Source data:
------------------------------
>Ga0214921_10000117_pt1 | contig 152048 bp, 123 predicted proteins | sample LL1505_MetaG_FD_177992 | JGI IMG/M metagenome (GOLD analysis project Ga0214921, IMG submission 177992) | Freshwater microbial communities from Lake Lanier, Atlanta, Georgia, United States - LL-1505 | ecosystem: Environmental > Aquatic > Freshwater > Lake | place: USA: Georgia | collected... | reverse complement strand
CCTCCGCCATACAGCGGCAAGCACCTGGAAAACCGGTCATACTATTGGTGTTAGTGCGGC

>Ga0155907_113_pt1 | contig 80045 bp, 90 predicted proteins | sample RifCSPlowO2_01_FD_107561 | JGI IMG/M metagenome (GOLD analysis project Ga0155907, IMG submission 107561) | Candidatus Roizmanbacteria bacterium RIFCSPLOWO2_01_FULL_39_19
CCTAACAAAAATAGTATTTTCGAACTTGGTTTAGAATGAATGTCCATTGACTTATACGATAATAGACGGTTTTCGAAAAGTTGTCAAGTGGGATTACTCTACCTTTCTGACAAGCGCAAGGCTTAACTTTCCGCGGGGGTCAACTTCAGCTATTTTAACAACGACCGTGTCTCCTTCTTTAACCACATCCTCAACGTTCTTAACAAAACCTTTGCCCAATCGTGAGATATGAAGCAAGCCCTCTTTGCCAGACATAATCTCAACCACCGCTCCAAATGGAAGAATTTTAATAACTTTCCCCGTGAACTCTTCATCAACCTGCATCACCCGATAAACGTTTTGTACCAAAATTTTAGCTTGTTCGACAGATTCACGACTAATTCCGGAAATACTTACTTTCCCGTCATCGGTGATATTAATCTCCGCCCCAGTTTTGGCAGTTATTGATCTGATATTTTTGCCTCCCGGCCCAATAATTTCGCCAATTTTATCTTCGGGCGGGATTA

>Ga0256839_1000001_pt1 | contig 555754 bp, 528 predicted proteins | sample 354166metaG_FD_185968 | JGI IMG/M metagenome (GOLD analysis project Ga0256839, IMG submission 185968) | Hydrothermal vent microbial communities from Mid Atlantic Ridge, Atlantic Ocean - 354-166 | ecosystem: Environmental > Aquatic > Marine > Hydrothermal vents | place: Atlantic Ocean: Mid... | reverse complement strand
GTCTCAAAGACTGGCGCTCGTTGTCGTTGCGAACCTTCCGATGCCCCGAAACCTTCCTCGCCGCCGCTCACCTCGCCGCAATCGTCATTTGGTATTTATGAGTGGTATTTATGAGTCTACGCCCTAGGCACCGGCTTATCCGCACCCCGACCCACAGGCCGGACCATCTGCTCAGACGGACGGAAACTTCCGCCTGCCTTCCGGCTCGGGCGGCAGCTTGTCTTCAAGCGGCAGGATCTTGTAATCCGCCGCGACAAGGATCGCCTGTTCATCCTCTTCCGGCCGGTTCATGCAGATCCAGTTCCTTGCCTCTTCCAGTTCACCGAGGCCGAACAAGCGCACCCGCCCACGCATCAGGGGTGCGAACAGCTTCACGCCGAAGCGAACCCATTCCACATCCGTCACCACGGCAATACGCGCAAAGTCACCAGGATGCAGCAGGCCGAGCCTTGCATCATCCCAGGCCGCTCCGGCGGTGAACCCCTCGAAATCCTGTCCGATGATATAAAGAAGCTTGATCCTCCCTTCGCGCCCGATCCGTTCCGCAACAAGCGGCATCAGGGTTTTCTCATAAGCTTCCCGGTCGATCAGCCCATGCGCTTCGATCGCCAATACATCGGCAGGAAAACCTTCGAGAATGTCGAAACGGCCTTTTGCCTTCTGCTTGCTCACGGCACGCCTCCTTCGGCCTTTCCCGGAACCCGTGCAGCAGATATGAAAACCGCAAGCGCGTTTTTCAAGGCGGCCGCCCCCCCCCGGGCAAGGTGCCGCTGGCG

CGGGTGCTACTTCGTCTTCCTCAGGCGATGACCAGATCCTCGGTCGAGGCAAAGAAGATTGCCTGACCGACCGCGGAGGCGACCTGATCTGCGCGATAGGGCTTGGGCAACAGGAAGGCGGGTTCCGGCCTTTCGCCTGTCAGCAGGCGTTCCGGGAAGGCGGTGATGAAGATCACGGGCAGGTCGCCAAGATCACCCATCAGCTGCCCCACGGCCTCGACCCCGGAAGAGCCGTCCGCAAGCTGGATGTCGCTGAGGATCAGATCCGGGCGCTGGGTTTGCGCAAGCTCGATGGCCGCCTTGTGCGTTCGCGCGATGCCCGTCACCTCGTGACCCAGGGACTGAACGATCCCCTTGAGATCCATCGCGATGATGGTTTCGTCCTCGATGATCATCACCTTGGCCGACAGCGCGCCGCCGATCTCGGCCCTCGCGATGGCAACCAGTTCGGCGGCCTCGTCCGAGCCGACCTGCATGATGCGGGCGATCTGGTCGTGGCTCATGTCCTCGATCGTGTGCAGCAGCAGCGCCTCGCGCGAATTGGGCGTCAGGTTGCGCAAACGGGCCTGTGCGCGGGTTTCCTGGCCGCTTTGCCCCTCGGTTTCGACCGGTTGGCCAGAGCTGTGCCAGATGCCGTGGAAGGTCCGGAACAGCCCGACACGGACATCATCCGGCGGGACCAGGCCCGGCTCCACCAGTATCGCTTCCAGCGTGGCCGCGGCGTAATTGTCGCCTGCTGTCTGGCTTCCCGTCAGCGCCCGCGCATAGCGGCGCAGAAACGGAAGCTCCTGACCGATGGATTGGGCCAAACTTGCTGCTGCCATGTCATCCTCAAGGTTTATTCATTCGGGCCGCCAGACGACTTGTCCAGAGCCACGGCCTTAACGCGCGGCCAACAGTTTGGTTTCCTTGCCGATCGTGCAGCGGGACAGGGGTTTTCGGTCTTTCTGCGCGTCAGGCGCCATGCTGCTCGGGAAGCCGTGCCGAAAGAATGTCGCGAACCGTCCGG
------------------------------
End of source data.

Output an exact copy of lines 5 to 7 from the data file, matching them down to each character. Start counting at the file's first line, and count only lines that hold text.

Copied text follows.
>Ga0256839_1000001_pt1 | contig 555754 bp, 528 predicted proteins | sample 354166metaG_FD_185968 | JGI IMG/M metagenome (GOLD analysis project Ga0256839, IMG submission 185968) | Hydrothermal vent microbial communities from Mid Atlantic Ridge, Atlantic Ocean - 354-166 | ecosystem: Environmental > Aquatic > Marine > Hydrothermal vents | place: Atlantic Ocean: Mid... | reverse complement strand
GTCTCAAAGACTGGCGCTCGTTGTCGTTGCGAACCTTCCGATGCCCCGAAACCTTCCTCGCCGCCGCTCACCTCGCCGCAATCGTCATTTGGTATTTATGAGTGGTATTTATGAGTCTACGCCCTAGGCACCGGCTTATCCGCACCCCGACCCACAGGCCGGACCATCTGCTCAGACGGACGGAAACTTCCGCCTGCCTTCCGGCTCGGGCGGCAGCTTGTCTTCAAGCGGCAGGATCTTGTAATCCGCCGCGACAAGGATCGCCTGTTCATCCTCTTCCGGCCGGTTCATGCAGATCCAGTTCCTTGCCTCTTCCAGTTCACCGAGGCCGAACAAGCGCACCCGCCCACGCATCAGGGGTGCGAACAGCTTCACGCCGAAGCGAACCCATTCCACATCCGTCACCACGGCAATACGCGCAAAGTCACCAGGATGCAGCAGGCCGAGCCTTGCATCATCCCAGGCCGCTCCGGCGGTGAACCCCTCGAAATCCTGTCCGATGATATAAAGAAGCTTGATCCTCCCTTCGCGCCCGATCCGTTCCGCAACAAGCGGCATCAGGGTTTTCTCATAAGCTTCCCGGTCGATCAGCCCATGCGCTTCGATCGCCAATACATCGGCAGGAAAACCTTCGAGAATGTCGAAACGGCCTTTTGCCTTCTGCTTGCTCACGGCACGCCTCCTTCGGCCTTTCCCGGAACCCGTGCAGCAGATATGAAAACCGCAAGCGCGTTTTTCAAGGCGGCCGCCCCCCCCCGGGCAAGGTGCCGCTGGCG

CGGGTGCTACTTCGTCTTCCTCAGGCGATGACCAGATCCTCGGTCGAGGCAAAGAAGATTGCCTGACCGACCGCGGAGGCGACCTGATCTGCGCGATAGGGCTTGGGCAACAGGAAGGCGGGTTCCGGCCTTTCGCCTGTCAGCAGGCGTTCCGGGAAGGCGGTGATGAAGATCACGGGCAGGTCGCCAAGATCACCCATCAGCTGCCCCACGGCCTCGACCCCGGAAGAGCCGTCCGCAAGCTGGATGTCGCTGAGGATCAGATCCGGGCGCTGGGTTTGCGCAAGCTCGATGGCCGCCTTGTGCGTTCGCGCGATGCCCGTCACCTCGTGACCCAGGGACTGAACGATCCCCTTGAGATCCATCGCGATGATGGTTTCGTCCTCGATGATCATCACCTTGGCCGACAGCGCGCCGCCGATCTCGGCCCTCGCGATGGCAACCAGTTCGGCGGCCTCGTCCGAGCCGACCTGCATGATGCGGGCGATCTGGTCGTGGCTCATGTCCTCGATCGTGTGCAGCAGCAGCGCCTCGCGCGAATTGGGCGTCAGGTTGCGCAAACGGGCCTGTGCGCGGGTTTCCTGGCCGCTTTGCCCCTCGGTTTCGACCGGTTGGCCAGAGCTGTGCCAGATGCCGTGGAAGGTCCGGAACAGCCCGACACGGACATCATCCGGCGGGACCAGGCCCGGCTCCACCAGTATCGCTTCCAGCGTGGCCGCGGCGTAATTGTCGCCTGCTGTCTGGCTTCCCGTCAGCGCCCGCGCATAGCGGCGCAGAAACGGAAGCTCCTGACCGATGGATTGGGCCAAACTTGCTGCTGCCATGTCATCCTCAAGGTTTATTCATTCGGGCCGCCAGACGACTTGTCCAGAGCCACGGCCTTAACGCGCGGCCAACAGTTTGGTTTCCTTGCCGATCGTGCAGCGGGACAGGGGTTTTCGGTCTTTCTGCGCGTCAGGCGCCATGCTGCTCGGGAAGCCGTGCCGAAAGAATGTCGCGAACCGTCCGG